Madonna & Child

Madonna & Child



            This aisle is the scene of the first great archeological discoveries of Fr Joseph Mullooly, O.P., in 1857. The hole in the wall through which he first entered this level is still visible.

This niche was probably part of a small altar or shrine, and was discovered with frescoes on the back, the sides and the vault. The back wall proved to be of particular interest and carried a fresco of the Madonna and Child.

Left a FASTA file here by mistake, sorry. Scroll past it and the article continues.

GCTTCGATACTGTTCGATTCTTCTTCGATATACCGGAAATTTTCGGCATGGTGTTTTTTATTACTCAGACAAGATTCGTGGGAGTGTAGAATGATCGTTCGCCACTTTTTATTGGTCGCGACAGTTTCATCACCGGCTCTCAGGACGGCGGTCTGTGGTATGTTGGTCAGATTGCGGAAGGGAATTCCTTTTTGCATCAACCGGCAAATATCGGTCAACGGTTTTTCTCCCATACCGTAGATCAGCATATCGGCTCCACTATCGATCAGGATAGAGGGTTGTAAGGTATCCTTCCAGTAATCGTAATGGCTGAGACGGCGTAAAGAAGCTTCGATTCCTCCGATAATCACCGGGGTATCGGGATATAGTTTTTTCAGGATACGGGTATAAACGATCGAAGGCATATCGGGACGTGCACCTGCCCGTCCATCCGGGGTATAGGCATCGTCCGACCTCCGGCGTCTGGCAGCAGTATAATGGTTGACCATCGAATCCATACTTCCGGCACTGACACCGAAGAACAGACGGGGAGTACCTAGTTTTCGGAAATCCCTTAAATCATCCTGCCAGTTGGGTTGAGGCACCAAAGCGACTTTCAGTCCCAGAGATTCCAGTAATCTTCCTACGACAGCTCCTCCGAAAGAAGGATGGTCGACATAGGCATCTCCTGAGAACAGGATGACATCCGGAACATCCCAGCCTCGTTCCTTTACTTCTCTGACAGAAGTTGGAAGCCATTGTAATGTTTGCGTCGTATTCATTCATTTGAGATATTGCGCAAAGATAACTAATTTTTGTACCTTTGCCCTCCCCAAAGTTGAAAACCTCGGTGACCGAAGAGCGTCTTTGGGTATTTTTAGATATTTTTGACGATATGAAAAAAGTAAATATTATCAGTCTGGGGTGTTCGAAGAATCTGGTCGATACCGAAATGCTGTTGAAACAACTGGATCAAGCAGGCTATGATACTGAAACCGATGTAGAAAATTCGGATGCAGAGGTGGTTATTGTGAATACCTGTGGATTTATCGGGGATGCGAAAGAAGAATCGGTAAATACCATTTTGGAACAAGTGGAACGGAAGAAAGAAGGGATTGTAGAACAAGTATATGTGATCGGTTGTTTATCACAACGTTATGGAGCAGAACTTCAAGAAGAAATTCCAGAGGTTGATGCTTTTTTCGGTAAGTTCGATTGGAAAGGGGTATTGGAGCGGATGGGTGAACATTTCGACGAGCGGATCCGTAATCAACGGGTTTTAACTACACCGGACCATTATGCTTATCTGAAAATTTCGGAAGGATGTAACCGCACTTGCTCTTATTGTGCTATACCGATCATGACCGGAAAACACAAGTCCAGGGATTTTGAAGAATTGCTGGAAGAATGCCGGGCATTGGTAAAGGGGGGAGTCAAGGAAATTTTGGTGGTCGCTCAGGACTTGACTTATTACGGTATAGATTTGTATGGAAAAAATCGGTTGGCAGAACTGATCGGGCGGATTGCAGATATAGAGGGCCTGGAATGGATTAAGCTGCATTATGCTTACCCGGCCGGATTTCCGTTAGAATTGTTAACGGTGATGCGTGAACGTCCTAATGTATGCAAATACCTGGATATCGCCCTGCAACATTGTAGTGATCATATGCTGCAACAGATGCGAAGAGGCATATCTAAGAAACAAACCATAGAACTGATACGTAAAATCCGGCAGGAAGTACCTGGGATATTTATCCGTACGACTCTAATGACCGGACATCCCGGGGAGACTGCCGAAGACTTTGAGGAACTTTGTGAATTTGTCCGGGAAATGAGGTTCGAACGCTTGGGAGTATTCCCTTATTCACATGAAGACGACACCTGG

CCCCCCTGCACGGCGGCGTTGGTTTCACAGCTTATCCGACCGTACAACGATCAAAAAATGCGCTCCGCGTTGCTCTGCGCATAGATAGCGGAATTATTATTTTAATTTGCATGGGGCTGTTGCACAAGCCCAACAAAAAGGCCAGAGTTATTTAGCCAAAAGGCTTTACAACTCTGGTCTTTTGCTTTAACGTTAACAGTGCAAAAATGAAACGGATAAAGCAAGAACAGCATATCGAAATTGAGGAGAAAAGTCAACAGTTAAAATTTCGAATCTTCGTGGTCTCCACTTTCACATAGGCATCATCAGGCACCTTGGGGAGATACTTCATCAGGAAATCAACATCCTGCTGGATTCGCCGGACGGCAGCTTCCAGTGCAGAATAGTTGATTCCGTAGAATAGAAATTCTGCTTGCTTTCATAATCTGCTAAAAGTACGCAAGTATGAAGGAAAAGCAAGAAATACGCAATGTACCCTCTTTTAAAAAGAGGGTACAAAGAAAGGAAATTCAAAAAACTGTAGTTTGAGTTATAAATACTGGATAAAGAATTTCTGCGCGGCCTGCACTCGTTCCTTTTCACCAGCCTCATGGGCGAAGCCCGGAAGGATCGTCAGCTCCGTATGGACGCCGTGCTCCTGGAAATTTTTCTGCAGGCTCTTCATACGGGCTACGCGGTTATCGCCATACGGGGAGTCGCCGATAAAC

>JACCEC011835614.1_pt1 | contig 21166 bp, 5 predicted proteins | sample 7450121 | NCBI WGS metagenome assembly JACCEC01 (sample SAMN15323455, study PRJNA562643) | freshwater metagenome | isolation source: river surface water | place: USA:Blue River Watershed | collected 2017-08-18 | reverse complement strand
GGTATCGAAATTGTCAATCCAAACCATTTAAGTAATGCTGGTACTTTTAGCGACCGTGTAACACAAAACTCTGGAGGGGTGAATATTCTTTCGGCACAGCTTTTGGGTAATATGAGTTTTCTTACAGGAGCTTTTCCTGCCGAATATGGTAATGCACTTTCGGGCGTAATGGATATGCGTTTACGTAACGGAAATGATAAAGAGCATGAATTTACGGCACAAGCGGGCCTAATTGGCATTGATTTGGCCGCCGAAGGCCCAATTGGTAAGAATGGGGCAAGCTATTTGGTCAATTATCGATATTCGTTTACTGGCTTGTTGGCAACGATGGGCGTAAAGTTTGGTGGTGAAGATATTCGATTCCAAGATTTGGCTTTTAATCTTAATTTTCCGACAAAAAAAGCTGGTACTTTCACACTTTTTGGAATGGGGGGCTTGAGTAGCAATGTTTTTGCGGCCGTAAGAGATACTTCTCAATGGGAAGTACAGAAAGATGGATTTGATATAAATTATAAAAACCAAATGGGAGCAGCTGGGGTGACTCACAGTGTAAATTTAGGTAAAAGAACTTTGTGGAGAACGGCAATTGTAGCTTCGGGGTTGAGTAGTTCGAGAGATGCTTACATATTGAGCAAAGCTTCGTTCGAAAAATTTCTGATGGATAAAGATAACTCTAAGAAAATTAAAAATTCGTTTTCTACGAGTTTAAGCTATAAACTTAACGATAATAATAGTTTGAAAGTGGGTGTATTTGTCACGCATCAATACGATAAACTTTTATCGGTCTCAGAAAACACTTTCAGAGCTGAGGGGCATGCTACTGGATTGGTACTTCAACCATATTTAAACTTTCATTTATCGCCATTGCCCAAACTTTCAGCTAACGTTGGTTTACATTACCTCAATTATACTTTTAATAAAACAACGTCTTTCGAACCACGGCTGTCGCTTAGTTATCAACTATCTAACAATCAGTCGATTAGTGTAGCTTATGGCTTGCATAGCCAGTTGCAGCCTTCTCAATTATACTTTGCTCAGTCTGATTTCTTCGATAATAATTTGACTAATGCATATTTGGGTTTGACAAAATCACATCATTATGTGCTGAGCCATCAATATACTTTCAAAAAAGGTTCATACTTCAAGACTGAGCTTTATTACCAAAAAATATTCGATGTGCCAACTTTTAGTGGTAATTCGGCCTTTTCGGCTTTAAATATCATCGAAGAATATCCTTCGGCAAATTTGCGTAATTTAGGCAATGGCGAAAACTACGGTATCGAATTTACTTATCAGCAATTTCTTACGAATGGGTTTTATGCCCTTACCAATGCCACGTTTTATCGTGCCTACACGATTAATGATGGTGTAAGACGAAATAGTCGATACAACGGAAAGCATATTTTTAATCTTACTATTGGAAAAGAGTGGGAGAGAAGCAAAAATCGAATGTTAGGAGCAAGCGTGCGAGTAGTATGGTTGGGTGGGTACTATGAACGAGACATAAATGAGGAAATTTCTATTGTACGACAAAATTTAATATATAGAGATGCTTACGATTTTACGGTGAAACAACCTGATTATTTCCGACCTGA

However, it was in a very precarious state, and after a few days fell off the wall completely only to reveal the present Madonna and Child in an almost perfect state of preservation.

Of all the surviving frescoes in the fourth-century basilica, this is one of the oldest. The central figure of the Madonna and Child is flanked on the side walls by two saints, perhaps St Euphemia and St Catherine of Alexandria, both wearing crowns of pearls.

The Madonna wears a more elaborate royal diadem of pearls and precious stones, of a typically Byzantine inspiration. Nonetheless, this fresco is a fine example of typically Western and specifically Roman iconography.

All along the wall there are some fragmentary frescoes, one of which appears to depict the Universal Judgement.